"Bringing Columbia Home" is a story about logistics and humanity. It seems a difficult mix, but it works: We start the book with the movement of Columbia through launch and her final moments upon return. The vast majority of the book is dedicated to the what came after--how, exactly, did NASA recover over 40% of the shuttle, with pieces smaller than nickels, and with such dedication to the privacy and dignity of those lost in the mission? The book is told from an insider's point of view and is extremely readable. While there are parts that read as a bit hokey (various miracles, people getting choked up, etc.), it's all obviously coming from a place of deep feeling, and one leaves the book very aware of the monumental effort it took to bring Columbia home. Overall, I'd put this at a 3.5 if I had the choice and I will say it is a very memorable read. ...more
5

Mar 20, 2019

The commemorative video's title says it all: Sixteen Minutes from Home.

On February 1, 2003, space shuttle Columbia and her crew were on the way home with the plan to land at Kennedy Space Center (KSC) in Florida. Over Texas it disintegrated, leaving a trail of debris nearly 250 miles long from south of Dallas to just over the border with Louisiana.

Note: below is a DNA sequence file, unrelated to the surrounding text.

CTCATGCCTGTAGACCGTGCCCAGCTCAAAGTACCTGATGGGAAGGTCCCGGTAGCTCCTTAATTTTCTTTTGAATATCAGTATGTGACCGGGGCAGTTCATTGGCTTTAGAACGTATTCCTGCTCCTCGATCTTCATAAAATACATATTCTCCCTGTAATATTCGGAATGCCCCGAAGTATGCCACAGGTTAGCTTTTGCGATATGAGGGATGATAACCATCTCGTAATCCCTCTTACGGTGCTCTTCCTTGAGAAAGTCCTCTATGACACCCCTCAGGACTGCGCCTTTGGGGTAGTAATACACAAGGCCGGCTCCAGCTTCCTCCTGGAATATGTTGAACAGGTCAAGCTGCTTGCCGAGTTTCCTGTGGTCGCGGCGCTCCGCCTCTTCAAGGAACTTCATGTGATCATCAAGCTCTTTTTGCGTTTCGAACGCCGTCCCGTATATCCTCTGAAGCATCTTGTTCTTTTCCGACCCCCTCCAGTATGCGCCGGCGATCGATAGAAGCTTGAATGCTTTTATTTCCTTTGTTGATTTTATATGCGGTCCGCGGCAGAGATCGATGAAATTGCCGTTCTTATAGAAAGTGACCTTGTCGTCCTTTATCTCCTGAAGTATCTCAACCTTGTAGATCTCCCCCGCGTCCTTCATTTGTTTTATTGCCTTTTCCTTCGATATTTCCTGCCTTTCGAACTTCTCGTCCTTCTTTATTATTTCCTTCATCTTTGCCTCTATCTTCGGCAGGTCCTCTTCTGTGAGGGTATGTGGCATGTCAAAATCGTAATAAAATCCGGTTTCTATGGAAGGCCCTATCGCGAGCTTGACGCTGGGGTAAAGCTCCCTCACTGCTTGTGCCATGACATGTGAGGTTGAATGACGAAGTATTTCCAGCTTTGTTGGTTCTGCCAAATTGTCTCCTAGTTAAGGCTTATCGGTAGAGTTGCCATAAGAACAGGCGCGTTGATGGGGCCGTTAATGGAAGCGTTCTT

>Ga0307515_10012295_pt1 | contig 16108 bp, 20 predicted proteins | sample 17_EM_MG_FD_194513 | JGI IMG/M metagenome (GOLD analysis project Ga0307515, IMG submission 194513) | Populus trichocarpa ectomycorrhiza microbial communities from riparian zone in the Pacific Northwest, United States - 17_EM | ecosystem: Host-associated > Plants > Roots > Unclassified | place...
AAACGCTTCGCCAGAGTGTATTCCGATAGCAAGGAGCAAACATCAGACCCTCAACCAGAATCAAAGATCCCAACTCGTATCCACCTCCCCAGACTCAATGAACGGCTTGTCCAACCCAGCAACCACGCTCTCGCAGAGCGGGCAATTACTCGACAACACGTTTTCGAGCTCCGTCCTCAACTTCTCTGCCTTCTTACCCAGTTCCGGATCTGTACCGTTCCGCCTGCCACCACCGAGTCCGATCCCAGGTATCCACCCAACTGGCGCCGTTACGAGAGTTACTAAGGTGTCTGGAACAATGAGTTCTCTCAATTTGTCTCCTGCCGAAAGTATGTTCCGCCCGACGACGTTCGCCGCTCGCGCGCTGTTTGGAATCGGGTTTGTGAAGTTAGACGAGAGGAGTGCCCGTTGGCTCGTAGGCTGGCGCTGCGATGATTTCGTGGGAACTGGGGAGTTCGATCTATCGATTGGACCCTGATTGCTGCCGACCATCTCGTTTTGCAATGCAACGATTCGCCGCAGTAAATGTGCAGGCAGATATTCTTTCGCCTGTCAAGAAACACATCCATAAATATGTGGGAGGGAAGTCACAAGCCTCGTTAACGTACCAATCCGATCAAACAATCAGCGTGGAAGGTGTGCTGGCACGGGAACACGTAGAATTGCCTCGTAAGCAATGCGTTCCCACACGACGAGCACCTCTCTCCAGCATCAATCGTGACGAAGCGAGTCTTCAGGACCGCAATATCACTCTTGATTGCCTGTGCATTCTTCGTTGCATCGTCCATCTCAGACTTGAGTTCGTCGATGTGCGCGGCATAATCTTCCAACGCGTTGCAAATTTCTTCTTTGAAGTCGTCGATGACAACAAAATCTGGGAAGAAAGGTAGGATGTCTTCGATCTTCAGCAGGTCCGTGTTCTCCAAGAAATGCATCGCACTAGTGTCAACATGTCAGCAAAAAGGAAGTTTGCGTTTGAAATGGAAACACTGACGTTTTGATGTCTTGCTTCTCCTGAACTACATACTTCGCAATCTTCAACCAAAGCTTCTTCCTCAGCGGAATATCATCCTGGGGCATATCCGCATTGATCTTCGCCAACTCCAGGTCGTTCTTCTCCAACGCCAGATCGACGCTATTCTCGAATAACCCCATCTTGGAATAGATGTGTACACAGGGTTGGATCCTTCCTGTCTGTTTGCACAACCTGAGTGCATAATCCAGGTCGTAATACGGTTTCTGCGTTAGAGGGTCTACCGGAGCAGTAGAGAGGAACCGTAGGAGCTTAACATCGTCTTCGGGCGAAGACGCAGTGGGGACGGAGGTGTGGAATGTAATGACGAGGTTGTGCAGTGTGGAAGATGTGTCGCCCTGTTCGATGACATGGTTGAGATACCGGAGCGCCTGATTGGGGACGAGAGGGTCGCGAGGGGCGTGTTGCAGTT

The author, Michael Leinbach, was the launch director of NASA's space shuttle program. as well as a key leader in the search and recovery of the The commemorative video's title says it all: Sixteen Minutes from Home.

On February 1, 2003, space shuttle Columbia and her crew were on the way home with the plan to land at Kennedy Space Center (KSC) in Florida. Over Texas it disintegrated, leaving a trail of debris nearly 250 miles long from south of Dallas to just over the border with Louisiana.

The author, Michael Leinbach, was the launch director of NASA's space shuttle program. as well as a key leader in the search and recovery of the debris and crew members. Even as the shock was shaking the NASA family to the core, they were working to determine where exactly Columbia had come down. Once that was determined, there were four priorities: Crew remains, collecting the wreckage, finding the OEX recorder, and keeping the public safe from hazards.

The story - intermixed with personal anecdotes regarding finds and people - show exactly how a search should be done: dignity, with compassion and competence. Of all the agencies that provided searchers - FEMA, U.S. Forest Service, NASA, firefighting crews from across the U.S., state police, National Guard - all cooperated and worked together. Businesses across the U.S. - no matter how large - asked 'what do you need?' and it was done.